* In Buenos Aires, Argentina, grassroots recyclers focused on cooperatives and took collective political action. As a result, the city began separating waste at the source, an essential step toward its goal of 75 percent diversion by 2017.
While few locations are bringing together all the elements of a comprehensive zero waste plan, many have in common a philosophy driven by four core strategies:
1. Moving away from waste disposal: Zero waste moves societies away from waste disposal by setting goals and target dates to reduce waste going to landfills, abolishing waste incineration, establishing or raising landfill fees, shifting subsidies away from waste disposal, banning disposable products, and other actions. Government policies which promote these interventions are strongest when they incentivize community participation and incorporate the interests of waste workers.
2. Supporting comprehensive reuse, recycling, and organics treatment programs: Zero waste is about creating a closed cycle for all the materials we use—paper, glass, metals, plastic, and food among them. Such a system operates through separating waste at its source in order to reuse, repair, and recycle inorganic materials, and compost or digest organic materials. Separate organics collection ensures a stream of clean, high-quality material which in turn enables the creation of useful products (compost and biogas) from the largest portion of municipal waste.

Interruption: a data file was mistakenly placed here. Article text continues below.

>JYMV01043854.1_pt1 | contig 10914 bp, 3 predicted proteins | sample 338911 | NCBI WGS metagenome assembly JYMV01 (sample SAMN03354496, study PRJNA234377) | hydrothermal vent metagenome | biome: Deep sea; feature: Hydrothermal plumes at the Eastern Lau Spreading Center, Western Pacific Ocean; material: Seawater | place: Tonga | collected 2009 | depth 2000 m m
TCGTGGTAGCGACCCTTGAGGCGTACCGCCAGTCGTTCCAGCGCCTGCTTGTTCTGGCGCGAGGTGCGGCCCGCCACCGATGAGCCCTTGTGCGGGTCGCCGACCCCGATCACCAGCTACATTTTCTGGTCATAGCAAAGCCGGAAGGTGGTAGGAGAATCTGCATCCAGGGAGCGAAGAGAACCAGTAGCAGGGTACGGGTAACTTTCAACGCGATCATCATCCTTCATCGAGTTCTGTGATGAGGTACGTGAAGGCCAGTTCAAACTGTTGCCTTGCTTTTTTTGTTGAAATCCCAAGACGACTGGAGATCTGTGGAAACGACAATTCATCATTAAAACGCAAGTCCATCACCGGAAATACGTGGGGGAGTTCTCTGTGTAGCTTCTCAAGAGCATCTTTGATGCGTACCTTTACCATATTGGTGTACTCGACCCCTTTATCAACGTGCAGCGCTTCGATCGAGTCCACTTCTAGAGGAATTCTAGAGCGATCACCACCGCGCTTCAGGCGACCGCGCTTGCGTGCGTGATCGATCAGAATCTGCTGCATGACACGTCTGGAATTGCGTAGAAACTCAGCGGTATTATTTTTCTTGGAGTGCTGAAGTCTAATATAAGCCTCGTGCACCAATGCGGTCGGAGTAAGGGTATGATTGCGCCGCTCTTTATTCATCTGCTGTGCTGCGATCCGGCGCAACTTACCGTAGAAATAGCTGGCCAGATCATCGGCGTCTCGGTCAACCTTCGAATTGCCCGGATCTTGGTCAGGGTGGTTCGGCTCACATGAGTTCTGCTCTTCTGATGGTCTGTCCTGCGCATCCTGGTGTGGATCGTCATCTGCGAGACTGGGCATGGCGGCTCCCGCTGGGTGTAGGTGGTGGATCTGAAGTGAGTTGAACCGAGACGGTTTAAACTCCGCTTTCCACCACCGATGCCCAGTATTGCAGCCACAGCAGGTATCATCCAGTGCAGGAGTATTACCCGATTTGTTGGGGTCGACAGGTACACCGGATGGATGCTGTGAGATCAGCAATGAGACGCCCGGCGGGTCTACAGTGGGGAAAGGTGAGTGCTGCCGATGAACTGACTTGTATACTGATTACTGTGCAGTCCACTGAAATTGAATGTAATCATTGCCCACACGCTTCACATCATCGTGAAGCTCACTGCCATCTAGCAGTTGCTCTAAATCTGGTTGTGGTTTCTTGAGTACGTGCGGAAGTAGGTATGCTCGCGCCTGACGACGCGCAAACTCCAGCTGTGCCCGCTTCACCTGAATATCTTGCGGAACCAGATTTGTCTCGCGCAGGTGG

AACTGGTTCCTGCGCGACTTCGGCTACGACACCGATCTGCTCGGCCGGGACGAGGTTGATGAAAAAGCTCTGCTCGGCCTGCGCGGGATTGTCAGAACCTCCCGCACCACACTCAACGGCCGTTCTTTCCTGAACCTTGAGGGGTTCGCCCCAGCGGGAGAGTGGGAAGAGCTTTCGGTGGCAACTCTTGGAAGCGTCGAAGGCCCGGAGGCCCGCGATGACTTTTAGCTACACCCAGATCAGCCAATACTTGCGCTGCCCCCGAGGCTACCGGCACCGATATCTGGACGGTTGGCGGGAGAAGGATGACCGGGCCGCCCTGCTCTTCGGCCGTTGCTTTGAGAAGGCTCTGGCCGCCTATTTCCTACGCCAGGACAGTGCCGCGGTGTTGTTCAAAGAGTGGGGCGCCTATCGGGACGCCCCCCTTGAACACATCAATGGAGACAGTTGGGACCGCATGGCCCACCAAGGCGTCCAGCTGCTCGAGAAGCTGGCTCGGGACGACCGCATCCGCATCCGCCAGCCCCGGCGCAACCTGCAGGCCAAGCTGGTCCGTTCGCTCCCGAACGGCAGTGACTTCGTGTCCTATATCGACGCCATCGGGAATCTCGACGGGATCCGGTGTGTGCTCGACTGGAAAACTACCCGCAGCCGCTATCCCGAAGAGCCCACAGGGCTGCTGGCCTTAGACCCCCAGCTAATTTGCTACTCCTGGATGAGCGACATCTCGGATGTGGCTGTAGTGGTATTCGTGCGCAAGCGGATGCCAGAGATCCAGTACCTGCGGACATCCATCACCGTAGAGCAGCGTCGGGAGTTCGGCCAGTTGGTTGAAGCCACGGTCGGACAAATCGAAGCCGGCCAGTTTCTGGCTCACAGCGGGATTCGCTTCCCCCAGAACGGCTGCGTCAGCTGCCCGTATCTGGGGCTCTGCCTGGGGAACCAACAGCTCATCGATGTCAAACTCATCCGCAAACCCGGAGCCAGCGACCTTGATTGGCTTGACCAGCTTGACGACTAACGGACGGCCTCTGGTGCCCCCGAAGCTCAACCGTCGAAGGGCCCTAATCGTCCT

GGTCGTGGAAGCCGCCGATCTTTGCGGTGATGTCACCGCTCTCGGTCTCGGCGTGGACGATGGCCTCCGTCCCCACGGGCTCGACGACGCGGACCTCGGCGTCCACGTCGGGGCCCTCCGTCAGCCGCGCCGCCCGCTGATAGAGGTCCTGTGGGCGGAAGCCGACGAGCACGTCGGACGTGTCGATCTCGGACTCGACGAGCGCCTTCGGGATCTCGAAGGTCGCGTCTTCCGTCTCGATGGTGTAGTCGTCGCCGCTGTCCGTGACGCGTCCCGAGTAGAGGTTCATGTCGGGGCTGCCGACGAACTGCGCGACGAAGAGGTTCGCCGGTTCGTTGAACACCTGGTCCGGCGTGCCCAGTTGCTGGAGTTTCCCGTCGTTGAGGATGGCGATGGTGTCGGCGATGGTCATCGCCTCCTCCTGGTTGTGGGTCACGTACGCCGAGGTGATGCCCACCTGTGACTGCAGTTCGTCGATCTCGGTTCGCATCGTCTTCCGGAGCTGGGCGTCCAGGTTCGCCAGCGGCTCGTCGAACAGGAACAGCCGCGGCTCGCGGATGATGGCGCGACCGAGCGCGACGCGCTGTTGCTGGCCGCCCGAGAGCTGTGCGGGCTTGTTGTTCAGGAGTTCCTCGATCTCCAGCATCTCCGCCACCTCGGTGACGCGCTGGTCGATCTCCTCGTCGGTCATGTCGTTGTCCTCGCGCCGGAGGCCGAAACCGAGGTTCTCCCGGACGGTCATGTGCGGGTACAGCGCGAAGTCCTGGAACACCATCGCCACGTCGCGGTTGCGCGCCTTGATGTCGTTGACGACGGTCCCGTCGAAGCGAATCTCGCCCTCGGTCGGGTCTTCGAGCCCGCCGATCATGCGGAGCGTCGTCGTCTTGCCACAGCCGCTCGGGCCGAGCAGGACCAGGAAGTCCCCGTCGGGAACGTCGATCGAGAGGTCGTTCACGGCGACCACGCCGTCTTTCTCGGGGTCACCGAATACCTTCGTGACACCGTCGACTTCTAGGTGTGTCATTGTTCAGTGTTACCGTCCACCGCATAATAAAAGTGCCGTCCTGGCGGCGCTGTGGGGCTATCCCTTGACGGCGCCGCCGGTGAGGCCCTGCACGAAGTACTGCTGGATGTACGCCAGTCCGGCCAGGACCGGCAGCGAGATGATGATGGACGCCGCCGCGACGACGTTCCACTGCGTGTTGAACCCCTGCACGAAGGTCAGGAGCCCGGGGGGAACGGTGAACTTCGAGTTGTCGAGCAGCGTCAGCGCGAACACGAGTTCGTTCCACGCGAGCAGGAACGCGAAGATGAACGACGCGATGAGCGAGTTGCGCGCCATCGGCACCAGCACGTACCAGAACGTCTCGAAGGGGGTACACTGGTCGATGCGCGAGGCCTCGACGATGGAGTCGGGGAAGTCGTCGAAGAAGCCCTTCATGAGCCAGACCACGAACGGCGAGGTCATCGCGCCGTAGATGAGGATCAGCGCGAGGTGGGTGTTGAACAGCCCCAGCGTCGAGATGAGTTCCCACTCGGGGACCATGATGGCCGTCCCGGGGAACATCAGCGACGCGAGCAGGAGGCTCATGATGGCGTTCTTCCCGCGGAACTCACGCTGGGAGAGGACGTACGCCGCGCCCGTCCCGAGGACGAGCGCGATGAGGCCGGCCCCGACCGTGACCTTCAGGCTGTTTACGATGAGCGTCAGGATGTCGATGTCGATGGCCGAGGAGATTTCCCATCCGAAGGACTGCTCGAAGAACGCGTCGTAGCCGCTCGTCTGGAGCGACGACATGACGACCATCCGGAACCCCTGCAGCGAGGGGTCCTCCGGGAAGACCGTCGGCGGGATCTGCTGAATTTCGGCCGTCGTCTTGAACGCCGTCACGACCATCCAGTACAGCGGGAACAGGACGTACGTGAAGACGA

3. Engaging Communities: Zero waste relies on democracy and strong community action in shaping waste management. A lengthy initial consultation process can pay off with better design and higher participation rates. Residents must actively participate in the programs by consuming sustainably, minimizing waste, separating discards, and composting at home.
A successful zero waste program must also be an inclusive one. Inclusive zero waste systems make sure that resource recovery programs include and respect all those involved in resource conservation, especially informal recyclers whose livelihoods depend on discarded materials. The workers who handle waste should be fully integrated into the design, implementation, and monitoring processes, as they ultimately make the system function. In some communities, where waste workers come from historically excluded populations, this may require ending long-standing discriminatory practices.
4. Designing for the future: Zero waste emphasizes efficient use of resources; safe manufacturing and recycling processes to protect workers; product durability; and design for disassembly, repair, and recycling. Once communities begin to put zero waste practices in place, the residual fraction—that which is left over because it is either too toxic to be safely recycled or is made out of non-recyclable materials—becomes evident, and industrial design mistakes and inefficiencies can be studied and corrected.
Reducing or substituting toxic materials, reducing packaging, and environmentally preferable purchasing are some important strategies.
Each of the communities discussed in these case studies is enjoying significant environmental, climatic, social, economic, and sanitation benefits as a result of its moves to zero waste. Together, the successes offer models we can all build from, regardless of context. Let us all learn what is environmentally possible, and begin turning the possibilities into reality.